Another popular natural stone is marble. No two sheets of marble are the same, so every countertop will be unique. Marble is not often used for the entirety of the kitchen because of its extremely high price. The extravagant look is usually limited to a small section of the kitchen or an island. Like the other natural stones, marble is heatproof and it’s also waterproof. Unlike the other stones, it does have a tendency to stain easily because it’s more porous. Scratches are difficult and costly to repair, as well.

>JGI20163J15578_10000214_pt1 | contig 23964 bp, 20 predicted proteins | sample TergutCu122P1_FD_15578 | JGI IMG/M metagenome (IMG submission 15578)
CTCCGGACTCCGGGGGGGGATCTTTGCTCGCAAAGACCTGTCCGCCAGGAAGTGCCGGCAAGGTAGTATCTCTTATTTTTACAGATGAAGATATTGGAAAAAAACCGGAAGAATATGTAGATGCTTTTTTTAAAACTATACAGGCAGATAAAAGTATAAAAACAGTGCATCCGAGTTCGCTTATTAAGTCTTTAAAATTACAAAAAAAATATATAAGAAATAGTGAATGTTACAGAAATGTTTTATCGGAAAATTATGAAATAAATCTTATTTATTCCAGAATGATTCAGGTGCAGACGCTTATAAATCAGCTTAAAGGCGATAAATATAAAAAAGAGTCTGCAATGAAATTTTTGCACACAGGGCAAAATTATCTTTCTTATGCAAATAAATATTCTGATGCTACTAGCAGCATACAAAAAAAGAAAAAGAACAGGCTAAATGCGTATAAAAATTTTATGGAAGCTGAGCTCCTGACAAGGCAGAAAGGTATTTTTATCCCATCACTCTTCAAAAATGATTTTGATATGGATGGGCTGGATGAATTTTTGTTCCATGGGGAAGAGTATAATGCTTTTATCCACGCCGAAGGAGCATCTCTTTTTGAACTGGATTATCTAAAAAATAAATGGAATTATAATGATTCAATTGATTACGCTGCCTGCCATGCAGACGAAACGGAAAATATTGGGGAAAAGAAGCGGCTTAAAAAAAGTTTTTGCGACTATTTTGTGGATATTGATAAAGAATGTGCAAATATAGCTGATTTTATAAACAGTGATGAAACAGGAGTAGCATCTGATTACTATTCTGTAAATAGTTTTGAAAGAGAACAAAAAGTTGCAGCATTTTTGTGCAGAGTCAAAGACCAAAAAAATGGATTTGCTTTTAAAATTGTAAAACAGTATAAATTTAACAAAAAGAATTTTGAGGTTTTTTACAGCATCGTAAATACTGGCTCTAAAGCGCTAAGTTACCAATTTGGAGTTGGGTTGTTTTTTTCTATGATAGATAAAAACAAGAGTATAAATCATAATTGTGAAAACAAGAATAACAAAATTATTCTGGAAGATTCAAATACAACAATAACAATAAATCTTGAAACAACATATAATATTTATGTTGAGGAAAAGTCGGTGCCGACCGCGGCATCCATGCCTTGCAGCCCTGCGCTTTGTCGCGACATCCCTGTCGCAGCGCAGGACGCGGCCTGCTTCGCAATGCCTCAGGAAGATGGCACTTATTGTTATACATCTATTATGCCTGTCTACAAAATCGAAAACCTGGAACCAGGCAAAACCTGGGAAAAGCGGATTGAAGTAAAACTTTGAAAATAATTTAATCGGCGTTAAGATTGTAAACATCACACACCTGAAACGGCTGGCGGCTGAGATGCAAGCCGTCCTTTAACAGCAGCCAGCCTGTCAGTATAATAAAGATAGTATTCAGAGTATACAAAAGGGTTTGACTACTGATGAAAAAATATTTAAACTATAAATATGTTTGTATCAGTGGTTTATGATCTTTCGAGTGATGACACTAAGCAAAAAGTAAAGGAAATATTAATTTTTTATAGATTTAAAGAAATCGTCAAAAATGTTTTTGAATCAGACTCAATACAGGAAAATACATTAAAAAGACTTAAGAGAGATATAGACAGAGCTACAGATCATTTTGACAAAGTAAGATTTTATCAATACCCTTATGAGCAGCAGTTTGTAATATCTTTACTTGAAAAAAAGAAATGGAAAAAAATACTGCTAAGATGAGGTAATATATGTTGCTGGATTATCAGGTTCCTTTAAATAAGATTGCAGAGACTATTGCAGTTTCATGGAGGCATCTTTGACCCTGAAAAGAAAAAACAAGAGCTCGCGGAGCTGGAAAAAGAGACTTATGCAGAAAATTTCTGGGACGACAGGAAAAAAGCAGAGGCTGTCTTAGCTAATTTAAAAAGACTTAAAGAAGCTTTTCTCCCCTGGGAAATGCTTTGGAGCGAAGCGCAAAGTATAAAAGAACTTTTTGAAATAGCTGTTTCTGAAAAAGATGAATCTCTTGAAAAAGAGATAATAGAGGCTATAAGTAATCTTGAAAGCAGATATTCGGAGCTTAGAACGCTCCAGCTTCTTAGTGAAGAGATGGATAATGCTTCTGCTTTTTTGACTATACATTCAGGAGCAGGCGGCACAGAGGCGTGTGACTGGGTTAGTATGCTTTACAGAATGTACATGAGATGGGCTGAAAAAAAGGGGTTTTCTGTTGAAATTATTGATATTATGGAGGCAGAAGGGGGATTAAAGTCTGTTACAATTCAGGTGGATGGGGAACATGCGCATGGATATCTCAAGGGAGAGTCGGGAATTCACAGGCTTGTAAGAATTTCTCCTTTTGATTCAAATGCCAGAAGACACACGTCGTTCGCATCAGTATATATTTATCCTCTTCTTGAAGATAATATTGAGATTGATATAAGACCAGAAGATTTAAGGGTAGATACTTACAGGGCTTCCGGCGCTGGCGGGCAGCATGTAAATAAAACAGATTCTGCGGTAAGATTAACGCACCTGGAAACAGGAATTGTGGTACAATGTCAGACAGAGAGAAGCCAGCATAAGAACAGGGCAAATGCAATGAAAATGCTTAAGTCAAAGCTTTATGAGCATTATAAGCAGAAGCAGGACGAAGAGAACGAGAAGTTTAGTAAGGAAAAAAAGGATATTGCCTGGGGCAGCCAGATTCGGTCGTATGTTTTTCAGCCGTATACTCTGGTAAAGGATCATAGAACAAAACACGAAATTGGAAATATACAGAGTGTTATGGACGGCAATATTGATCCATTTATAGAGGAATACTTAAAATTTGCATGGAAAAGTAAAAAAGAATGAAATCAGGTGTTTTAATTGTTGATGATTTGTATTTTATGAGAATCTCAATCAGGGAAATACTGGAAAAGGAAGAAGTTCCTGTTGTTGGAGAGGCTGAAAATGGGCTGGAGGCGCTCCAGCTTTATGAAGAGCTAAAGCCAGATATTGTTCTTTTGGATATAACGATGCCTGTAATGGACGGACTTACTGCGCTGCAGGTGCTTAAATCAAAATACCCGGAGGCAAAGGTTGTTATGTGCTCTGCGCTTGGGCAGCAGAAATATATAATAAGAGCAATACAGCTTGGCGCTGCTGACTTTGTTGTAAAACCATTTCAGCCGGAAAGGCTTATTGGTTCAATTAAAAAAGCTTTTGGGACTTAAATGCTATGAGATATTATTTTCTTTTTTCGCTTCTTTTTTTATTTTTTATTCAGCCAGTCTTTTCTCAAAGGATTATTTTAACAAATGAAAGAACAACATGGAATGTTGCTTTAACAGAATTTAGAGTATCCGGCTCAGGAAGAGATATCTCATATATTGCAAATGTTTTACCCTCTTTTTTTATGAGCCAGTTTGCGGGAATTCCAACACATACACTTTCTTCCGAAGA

Quartz is a man-made stone product engineered from natural quartz and other minerals. The materials are pressed together, bonded with resin, and formed into giant slabs of stone. Don’t be fooled into thinking they’re mined. While they’re not completely natural, they’re still beautiful and highly durable. It was created as an alternative to granite and marble. The idea was to create something that looks as good but doesn’t have the same drawbacks. Quartz is a non-porous product that is scratch and dent resistant. It’s also available in a wider range of colors than marble or granite. Like the natural stones, it’s impervious to heat, easy to maintain, and is installed in one piece.
Solid Surface Material